Mt. Whitney – Inyo National Forest

Where: Inyo National Forest/John Muir Wilderness
Mileage: 22 miles
Difficulty: Extremely Difficult
Elevation gain: 6,000 ft
Type: Out-and-back

Mt. Whitney Background

The mountain sits at 14,505 feet (4,421 m) above sea level and is the highest peak in the contiguous United States, the lower 48. Mt. Whitney was named after Josiah Whitney, the State Geologist and benefactor of the California Geological Survey. The first recorded ascent was in 1873 by Charles Begole, A.H. Johnson, and John Lucas, all residents of Lone Pine.

Routes

Mount Whitney Trail: The most popular route to its summit is the Mount Whitney Trail route, beginning at Whitney Portal sitting at 8,360 feet (2,550 m). The hike is 22 miles with a gain of just over 6,100 feet. If done as a day hike expect 12-18 hours of hiking. Permits are required year round.

Mountaineer’s Route: The less popular route to the summit. This route was first climbed by John Muir a more interesting fact. The scramble up this way is a gully on the north side of the east face of the mountain and is known to be a class 3, more difficult route. Permits are not required.
Technical Climbs can also be done for the more serious climbers.

Permits
Every year the Forest Service holds a lottery for hiking and backpacking permits on Mt. Whitney Trail. Applications are accepted from February 1 to March 15. The lottery is for the dates in between May 1 and November 1. Interested in reserving, scroll to Helpful Links and find Mt. Whitney Permit Lottery Reservations Page.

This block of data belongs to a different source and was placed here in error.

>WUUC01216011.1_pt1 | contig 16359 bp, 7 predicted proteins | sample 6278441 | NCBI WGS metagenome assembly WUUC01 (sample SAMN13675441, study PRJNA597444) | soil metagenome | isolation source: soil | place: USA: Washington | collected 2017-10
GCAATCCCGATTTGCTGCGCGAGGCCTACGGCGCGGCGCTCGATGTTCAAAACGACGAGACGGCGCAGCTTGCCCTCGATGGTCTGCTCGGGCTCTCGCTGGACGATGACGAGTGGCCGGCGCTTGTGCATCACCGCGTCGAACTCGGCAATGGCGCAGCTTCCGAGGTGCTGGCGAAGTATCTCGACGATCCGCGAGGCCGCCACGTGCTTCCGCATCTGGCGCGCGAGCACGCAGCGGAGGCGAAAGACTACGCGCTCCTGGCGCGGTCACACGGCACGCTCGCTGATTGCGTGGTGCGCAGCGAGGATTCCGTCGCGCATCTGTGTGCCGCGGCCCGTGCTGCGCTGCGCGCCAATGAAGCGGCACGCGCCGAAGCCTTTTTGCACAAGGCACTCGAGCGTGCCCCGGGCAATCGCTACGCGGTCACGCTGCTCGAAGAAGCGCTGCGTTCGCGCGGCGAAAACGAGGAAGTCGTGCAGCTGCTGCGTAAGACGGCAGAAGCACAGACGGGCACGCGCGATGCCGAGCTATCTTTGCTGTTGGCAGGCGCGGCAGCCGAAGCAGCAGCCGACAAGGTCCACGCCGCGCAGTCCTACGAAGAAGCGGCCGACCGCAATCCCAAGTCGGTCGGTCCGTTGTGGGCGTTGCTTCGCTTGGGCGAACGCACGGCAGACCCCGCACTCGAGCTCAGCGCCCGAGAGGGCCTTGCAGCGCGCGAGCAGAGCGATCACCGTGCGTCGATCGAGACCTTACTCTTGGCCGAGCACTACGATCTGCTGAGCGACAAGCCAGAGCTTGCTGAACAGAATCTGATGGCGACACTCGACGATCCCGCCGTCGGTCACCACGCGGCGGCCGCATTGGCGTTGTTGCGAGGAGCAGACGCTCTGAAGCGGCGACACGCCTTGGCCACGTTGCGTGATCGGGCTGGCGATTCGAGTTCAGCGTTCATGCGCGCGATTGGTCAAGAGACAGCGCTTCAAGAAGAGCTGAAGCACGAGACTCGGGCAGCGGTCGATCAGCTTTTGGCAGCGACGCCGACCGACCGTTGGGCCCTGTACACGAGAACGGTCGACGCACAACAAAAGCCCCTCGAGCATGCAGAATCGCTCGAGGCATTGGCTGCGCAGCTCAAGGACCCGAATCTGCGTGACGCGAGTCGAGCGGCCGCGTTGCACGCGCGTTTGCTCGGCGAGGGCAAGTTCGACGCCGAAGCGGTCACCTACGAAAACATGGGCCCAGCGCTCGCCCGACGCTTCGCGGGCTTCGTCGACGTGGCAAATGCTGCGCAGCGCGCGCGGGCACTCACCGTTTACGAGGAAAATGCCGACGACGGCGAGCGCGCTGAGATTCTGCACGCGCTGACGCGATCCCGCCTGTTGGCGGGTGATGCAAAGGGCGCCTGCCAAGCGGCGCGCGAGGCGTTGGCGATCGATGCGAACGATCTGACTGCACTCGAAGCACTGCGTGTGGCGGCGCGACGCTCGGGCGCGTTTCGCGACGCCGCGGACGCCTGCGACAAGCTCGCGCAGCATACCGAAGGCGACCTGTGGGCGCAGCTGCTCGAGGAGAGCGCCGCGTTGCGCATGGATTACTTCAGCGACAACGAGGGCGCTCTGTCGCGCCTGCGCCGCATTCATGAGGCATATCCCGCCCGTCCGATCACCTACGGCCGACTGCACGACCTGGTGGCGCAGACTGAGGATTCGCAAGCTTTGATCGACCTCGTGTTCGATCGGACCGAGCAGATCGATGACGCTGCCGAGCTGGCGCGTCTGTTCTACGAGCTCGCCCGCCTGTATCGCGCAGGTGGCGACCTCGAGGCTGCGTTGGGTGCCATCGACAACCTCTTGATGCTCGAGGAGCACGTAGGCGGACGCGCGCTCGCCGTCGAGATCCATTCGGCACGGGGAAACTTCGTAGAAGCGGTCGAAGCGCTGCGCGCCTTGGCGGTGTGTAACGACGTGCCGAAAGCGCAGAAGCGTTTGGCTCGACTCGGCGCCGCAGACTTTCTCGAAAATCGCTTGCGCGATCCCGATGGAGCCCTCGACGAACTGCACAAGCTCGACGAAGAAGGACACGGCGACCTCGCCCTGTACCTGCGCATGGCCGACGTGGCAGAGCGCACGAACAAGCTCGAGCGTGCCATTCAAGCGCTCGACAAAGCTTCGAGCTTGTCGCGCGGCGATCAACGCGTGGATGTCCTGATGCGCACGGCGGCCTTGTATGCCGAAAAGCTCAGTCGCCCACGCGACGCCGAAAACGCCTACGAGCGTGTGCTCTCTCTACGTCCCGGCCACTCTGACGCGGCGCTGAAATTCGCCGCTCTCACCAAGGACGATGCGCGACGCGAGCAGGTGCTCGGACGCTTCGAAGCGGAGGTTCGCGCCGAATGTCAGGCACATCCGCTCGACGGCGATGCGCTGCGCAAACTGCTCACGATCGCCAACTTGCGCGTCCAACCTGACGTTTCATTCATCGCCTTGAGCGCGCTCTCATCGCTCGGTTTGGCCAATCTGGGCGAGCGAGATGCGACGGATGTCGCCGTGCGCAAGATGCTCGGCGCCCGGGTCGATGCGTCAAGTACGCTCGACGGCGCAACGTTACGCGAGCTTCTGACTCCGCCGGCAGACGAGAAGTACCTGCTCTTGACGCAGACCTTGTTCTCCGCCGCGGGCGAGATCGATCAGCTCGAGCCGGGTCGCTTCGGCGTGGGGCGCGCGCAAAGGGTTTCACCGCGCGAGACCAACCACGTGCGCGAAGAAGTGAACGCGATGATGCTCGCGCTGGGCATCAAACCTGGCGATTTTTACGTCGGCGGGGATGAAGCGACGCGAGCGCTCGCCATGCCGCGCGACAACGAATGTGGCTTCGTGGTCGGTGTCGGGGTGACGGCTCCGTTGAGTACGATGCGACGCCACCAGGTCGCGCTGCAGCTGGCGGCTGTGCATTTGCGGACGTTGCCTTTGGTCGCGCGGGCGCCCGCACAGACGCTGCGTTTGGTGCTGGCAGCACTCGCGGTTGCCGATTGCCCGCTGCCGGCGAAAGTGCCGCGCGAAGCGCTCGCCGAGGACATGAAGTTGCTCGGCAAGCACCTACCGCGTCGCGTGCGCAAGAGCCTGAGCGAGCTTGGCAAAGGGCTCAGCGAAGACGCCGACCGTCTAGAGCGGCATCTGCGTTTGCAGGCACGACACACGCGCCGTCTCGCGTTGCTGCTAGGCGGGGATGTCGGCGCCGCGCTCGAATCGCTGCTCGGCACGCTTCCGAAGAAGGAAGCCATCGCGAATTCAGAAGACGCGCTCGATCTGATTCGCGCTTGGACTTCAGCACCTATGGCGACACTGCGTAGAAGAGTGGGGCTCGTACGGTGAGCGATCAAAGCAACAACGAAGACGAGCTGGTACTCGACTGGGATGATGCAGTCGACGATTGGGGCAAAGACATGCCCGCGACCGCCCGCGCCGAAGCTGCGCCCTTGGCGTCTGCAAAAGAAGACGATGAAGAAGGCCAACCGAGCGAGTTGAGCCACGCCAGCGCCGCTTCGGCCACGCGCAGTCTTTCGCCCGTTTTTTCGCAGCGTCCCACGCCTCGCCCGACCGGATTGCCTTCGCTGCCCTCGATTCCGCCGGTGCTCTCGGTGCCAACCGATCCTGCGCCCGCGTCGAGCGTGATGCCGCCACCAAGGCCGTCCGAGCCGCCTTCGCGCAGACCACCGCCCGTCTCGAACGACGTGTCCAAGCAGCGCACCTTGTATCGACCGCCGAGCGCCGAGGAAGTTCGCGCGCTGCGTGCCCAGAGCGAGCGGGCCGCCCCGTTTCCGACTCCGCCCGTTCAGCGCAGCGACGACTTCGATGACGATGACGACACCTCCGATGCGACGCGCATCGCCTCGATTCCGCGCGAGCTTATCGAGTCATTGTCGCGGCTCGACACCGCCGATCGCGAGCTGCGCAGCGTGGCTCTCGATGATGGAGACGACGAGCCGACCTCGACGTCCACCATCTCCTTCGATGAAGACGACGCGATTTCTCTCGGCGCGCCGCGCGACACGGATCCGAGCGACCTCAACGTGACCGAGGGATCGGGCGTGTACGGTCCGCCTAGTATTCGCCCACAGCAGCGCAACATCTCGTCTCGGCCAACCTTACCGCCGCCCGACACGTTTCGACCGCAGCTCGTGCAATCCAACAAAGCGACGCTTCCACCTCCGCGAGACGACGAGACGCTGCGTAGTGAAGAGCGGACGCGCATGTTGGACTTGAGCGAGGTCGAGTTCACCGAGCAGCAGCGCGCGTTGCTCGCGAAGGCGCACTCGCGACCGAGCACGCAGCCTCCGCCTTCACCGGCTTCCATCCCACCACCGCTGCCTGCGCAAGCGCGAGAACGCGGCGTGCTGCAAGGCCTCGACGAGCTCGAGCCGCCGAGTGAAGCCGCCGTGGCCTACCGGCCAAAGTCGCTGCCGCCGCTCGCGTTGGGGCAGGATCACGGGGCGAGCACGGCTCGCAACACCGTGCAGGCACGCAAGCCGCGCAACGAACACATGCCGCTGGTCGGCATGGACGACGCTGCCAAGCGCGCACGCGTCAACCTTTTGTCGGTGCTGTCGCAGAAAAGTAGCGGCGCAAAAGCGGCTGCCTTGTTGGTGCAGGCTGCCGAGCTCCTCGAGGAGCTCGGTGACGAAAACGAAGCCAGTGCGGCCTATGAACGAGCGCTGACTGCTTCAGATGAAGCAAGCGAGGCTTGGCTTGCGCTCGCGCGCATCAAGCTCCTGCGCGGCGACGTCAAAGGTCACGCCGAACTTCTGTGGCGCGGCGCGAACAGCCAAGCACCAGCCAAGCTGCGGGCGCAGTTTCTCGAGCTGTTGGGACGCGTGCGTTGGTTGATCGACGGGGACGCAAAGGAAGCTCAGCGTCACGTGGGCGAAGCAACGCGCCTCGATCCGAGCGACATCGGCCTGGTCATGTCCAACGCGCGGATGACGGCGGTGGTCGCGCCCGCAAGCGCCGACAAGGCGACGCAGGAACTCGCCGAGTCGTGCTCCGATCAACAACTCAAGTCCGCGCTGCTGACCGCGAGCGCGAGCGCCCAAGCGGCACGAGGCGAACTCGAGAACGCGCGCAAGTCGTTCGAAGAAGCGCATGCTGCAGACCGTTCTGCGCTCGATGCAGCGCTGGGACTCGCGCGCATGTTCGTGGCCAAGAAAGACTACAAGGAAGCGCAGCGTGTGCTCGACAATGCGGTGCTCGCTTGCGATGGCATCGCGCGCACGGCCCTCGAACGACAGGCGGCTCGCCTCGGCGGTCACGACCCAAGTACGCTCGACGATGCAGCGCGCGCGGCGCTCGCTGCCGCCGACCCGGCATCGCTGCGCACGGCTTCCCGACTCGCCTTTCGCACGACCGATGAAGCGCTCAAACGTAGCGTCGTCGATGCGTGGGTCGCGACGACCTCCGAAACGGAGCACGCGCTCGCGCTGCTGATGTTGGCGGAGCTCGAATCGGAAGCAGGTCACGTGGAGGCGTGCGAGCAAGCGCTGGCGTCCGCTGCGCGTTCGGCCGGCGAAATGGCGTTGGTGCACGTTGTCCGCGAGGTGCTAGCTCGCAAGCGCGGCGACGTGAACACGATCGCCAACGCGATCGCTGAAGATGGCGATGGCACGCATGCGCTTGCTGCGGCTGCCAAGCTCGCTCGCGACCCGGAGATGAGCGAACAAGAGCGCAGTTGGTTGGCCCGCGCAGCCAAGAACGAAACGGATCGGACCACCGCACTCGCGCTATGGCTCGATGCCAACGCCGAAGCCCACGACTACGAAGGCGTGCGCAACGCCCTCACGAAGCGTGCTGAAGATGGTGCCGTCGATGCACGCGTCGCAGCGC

Camping
I would recommend camping and sleeping up at the Whitney Portal Campground due to sleeping at elevation will help and you can get a very early start this way. Interested in camping here, scroll to Helpful Links and find Whitney Portal Campground Reservations Page.

HELPFUL LINKS

Forest Service Guides
U.S. Forest Service Mt. Whitney Trail Information
Mt. Whitney Trail Recreation Guide
Reservations
Mt. Whitney Permit Lottery Reservations Page
Maps
Tom Harrison Mt. Whitney Map
Campground
Whitney Portal Campground Reservations Page
Mt. Whitney Weather
Weather near Whitney PortalWeather near Whitney Portal
Weather near Summit (14,505 feet)
More information on Mt. Whitney
Hiking the Mt. Whitney Trail
Sierra Elevation’s Hiking Mt. Whitney Page
Whitney Portal Store
Whitney Zone and Forums
Timberline Trails Mt. Whitney Page

Here are some tips for training and preparations:

TRAINING:
Do at least 5 hikes:
– That take you above 10,000 feet
– That are over 10 miles
– That are 5,000+ elevation gain
– That you carry exactly what you are taking on Mt. Whitney Trip
PREPARATIONS:
– Study the map and mileage, order the map as soon as you know you have permits
– Make sure you have all the essential gear, make a list 3-4 months ahead or exactly when you get the permits, so you can buy anything that you are missing or borrow from a friend
– Plan your meals, re-packing foods that are bulky to minimize room is helpful